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Preventing youth sports injuries
"Each year, more than 3.5 million sports-related injuries in youth under age 15 are treated in hospitals, doctors' offices, clinics, ambulatory surgery centers and hospital emergency rooms in the United States, according to the Consumer Product Safety Commission."
As a youth coach and a mother to five, I have seen my fair share of youth sports injuries. It can be scary for parents to see their child get hurt. And as a coach, we try our best to prevent injuries in the first place. Parents and coaches alike can work together to help reduce the number of injuries that young people receive while playing sports.
Here are some guidelines on how to do that:
It's very important that children do not play or practice in sports when they are tired or did not get enough rest the night before. Parents with children in sports should ensure their child gets adequate rest the night before practices and games, and coaches should avoid playing young athletes who appear tired or sleepy.
Proper safety equipment should always be worn, and you should be sure that all players understand how to use the equipment and that all equipment is on and adjusted properly. Coaches and parents should inspect gear regularly for any damages and to be sure nothing is broken or worn out, and that all safety equipment is working properly.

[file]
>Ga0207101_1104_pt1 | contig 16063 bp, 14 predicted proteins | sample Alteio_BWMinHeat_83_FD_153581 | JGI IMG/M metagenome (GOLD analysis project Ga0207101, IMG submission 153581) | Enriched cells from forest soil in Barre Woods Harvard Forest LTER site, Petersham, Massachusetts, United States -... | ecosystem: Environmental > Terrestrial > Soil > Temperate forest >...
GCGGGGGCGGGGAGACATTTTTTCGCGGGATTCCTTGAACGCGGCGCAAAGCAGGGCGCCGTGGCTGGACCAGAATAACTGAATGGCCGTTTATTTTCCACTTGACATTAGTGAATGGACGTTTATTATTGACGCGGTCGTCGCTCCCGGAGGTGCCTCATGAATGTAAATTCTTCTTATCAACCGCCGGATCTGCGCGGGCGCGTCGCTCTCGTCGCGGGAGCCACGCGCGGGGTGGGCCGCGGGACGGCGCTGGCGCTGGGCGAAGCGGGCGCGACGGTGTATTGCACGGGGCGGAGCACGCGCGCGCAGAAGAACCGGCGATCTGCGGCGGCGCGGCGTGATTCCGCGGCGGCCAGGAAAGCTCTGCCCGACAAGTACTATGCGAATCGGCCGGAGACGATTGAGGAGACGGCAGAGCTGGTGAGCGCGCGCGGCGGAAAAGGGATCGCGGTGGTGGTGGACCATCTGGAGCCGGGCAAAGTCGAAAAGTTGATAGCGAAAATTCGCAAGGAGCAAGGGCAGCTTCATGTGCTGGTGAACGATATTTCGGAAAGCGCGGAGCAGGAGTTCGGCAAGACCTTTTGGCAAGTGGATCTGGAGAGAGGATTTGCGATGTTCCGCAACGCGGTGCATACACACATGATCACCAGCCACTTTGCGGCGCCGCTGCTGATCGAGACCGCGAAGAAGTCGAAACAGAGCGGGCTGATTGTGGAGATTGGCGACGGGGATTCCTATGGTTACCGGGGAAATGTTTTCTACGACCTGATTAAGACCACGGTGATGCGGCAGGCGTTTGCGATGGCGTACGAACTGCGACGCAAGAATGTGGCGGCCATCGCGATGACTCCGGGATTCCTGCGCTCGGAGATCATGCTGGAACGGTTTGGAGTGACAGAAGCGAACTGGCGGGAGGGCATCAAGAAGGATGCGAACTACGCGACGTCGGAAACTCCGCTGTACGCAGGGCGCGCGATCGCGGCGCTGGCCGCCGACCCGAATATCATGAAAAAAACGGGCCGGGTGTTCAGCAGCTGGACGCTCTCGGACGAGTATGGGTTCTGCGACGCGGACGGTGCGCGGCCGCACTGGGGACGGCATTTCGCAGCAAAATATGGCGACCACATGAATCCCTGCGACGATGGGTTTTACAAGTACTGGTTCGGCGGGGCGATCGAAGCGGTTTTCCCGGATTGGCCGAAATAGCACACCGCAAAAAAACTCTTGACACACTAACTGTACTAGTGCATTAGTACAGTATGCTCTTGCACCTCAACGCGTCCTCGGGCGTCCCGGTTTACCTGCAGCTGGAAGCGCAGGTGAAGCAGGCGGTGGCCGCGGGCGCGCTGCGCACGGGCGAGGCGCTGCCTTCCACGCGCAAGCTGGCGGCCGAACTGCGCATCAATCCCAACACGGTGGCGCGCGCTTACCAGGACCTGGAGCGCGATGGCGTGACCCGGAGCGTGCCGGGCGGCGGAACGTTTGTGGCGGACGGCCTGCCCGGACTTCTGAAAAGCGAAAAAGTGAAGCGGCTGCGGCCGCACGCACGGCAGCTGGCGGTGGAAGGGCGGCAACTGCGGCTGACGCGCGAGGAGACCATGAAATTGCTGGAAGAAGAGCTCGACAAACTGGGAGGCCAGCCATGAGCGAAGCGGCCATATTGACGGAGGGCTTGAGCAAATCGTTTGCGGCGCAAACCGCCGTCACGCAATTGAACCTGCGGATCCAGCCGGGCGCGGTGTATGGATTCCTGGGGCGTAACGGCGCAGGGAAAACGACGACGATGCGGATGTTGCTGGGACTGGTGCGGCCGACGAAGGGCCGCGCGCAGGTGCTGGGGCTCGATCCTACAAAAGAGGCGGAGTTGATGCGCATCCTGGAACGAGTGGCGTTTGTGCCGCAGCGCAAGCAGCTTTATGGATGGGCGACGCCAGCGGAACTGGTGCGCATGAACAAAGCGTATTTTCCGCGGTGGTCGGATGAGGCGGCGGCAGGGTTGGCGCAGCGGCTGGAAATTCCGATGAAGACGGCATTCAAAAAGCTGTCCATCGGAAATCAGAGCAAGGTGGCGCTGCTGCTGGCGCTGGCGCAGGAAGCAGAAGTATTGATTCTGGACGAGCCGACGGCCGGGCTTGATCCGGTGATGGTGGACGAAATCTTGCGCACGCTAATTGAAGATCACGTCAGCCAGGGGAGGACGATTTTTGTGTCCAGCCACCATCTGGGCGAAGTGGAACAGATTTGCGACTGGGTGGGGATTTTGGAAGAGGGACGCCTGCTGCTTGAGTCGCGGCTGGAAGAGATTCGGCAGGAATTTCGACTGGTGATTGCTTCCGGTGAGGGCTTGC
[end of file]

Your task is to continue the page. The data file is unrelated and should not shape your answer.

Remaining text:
Follow the Rules
Players need to be taught to always follow the rules of the game. Coaches have a responsibility to teach and enforce these rules, and parents should support this as well. Never encourage your child athlete to bend or break a rule even "just this once," as this is how serious injuries occur.
Knowledge of the Equipment
Make sure your player knows how to use the equipment in the sport properly. Knowing how to store and care for it is also important. Knowledge of the equipment both on or off the court/field is very helpful and helps prevent sports injuries in young people.
Proper warm-ups help ensure growing athlete do not have injuries. The bones, muscles, tendons, and ligaments of children are still growing and young athletes are often more prone to injuries because of this. Proper warm-ups help the body get ready for the practice or activity and reduces injuries such as sprains, strains or twists.
It's important that you are able to recognize the physical conditioning of a player. Avoid judging players by their age alone and also consider physical size, ability and past experience. Sometimes a smaller, younger player who has more athletic ability will be better at an exercise than an older player with less experience. Don't assume that older children will be fine if they are not experienced.
These tips will not guarantee you to have no injuries, but they will reduce the risks involved in youth sports. Play smart and play safe!
Lisa was a track athlete and basketball player in school who now coaches youth soccer, basketball and softball and enjoys golf, running, rock climbing and other sports as well as takes a vested interest in health and nutrition for athletes of all ages and experience levels.
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